Honestly, the display doesn’t really have what I would call an algae problem. The sump on the other hand has lots. The only reason I brought up algae was I figured it was important to note that even though my test for nitrate is always zero, algae doesn’t seem to have a problem growing. So I’m assuming that I have nutrients in the tank and the algae is consuming it all. That’s why I questioned if it’s better to remove refugium and manually remove algae that the cuc doesn’t take care of and see if nitrates become detectable because there’s no algae to consume it or leave everything as is and just start dosing nitrates.
Dinos are next
 

spcpettit22

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They are always there, just in lower numbers which results in them remaining under control. But once it takes hold and the population grows ie. low/zero nutrients, that’s when you will start to see it. Age doesn’t have a huge impact.
 
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KatoJoe

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Thanks for the feedback. I’ll continue with trying to raise nutrients slowly and see how things respond.
 

DIYreefer

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So bringing up nutrients is correct answer and just deal with the resulting algae? Does that mean I should also eliminate the refugium for the time being to stop it from consuming nutrients?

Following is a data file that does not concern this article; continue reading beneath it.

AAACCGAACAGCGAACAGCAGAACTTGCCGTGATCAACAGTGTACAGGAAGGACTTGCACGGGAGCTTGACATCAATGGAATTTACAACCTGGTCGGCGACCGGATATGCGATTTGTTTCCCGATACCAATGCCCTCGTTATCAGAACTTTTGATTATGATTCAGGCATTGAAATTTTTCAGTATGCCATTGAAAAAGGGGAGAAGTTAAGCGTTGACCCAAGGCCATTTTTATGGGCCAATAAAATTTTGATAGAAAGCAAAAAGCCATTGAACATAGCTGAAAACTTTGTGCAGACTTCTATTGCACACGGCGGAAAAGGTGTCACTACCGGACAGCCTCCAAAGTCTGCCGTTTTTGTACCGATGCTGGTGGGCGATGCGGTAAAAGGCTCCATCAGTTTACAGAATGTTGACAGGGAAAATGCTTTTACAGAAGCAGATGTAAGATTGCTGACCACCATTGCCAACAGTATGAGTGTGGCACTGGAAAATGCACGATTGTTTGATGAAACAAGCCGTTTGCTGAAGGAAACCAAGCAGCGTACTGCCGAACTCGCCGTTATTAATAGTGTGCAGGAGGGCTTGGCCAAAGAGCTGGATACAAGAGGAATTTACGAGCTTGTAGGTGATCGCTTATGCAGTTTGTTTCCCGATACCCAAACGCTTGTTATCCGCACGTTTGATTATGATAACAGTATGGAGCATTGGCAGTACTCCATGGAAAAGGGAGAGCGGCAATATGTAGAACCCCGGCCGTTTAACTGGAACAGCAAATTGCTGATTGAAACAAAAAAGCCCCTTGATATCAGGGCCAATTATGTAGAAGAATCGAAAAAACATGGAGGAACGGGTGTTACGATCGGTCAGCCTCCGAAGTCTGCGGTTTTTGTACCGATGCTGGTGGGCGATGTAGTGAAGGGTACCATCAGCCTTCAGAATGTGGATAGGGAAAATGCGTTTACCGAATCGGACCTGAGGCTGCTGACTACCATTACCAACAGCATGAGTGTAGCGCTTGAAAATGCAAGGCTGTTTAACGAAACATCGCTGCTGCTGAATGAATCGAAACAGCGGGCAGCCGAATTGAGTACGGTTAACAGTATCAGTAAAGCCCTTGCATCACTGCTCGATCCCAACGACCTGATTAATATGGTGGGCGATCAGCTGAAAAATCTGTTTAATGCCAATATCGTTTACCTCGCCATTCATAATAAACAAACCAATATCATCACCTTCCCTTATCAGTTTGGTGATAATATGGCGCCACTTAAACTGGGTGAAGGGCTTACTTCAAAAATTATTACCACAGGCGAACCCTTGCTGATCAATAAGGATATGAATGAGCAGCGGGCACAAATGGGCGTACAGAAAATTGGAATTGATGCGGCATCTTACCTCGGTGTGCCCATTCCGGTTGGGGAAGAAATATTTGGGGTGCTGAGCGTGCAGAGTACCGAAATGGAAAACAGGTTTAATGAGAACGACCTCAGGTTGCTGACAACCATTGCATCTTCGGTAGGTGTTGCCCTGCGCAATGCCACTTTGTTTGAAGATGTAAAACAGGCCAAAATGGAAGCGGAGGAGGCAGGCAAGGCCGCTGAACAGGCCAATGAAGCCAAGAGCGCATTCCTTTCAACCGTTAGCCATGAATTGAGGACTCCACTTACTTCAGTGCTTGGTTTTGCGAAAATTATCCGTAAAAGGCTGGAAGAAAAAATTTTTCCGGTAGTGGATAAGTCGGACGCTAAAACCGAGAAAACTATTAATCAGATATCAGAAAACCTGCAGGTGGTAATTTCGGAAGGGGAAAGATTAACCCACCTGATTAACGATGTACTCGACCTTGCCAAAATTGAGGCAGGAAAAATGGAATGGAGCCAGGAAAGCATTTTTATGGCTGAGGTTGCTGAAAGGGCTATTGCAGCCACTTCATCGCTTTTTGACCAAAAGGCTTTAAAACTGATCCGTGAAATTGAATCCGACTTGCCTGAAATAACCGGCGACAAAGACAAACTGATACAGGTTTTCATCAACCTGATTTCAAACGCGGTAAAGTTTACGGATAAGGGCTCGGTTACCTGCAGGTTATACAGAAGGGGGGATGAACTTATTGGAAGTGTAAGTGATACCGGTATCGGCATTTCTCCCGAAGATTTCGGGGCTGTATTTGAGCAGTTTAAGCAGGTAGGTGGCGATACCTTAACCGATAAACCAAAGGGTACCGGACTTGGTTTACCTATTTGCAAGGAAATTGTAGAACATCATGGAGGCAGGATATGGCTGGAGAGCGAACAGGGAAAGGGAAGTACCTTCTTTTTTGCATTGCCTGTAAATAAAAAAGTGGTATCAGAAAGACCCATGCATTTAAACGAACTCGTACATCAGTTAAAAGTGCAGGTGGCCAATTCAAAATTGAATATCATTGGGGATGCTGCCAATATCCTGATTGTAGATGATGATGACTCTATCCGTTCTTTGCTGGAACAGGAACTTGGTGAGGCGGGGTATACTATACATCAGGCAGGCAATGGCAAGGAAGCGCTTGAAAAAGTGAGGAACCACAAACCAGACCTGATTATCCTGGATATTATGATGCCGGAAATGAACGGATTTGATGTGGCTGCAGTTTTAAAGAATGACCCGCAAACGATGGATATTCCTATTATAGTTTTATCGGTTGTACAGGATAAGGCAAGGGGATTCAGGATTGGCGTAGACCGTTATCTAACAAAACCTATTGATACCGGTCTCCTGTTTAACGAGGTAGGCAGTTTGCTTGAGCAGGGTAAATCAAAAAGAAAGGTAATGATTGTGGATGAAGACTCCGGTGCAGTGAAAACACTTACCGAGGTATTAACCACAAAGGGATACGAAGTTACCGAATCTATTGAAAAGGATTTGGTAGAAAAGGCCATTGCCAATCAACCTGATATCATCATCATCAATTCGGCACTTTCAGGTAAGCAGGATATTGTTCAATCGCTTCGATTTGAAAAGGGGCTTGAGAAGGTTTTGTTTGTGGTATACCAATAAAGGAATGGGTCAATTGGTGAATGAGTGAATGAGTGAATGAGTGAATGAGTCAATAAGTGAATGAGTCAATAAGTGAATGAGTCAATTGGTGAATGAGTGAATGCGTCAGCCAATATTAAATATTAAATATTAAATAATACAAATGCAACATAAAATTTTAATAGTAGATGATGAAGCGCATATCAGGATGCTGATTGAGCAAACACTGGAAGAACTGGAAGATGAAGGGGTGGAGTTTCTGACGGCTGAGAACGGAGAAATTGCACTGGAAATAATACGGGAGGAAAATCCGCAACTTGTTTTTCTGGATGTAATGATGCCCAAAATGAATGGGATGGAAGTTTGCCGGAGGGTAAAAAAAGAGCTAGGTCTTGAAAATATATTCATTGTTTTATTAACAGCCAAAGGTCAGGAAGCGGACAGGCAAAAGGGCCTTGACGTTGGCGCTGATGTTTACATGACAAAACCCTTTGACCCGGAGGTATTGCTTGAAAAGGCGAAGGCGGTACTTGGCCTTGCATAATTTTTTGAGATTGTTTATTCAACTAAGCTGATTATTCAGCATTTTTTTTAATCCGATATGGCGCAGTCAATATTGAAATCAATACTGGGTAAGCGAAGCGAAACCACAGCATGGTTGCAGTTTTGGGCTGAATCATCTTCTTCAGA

I know this kinda foes against the norm, but the only time I ever notice any algae in my systems it's basically always when my nutrients are too low.

How old is your tank? If it isn't new, try feeding more. Corals will likely regain color and the algae may subside as well.

If it is a new(er) tank, it may simply not be ready (stable enough) for acros just yet. The fact that they are growing is definitely a positive sign. They likely just need a bit of help from the water column (nutrients) to perk back up.

Take it slow, though. Don't just start dumping s ton of food in your tank. Maybe feed 50% more per day and test your nutrient levels every few days to see what effect that has. If you're still reading zeros bump up the feeding a bit more.
 

DIYreefer

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I know this kinda foes against the norm, but the only time I ever notice any algae in my systems it's basically always when my nutrients are too low.

How old is your tank? If it isn't new, try feeding more. Corals will likely regain color and the algae may subside as well.

If it is a new(er) tank, it may simply not be ready (stable enough) for acros just yet. The fact that they are growing is definitely a positive sign. They likely just need a bit of help from the water column (nutrients) to perk back up.

Take it slow, though. Don't just start dumping s ton of food in your tank. Maybe feed 50% more per day and test your nutrient levels every few days to see what effect that has. If you're still reading zeros bump up the feeding a bit more.

Sorry, didn't see the part about the tank being 1.5 years old. My advice remains the same :)
 

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One error I made was not using the Hanna checker correctly for Nitrate and Phosphorus. Just to check: When you add the vial with reagent at step C2, do you hold down the button on the reader to start the countdown timer? I went for half a year not doing that step right!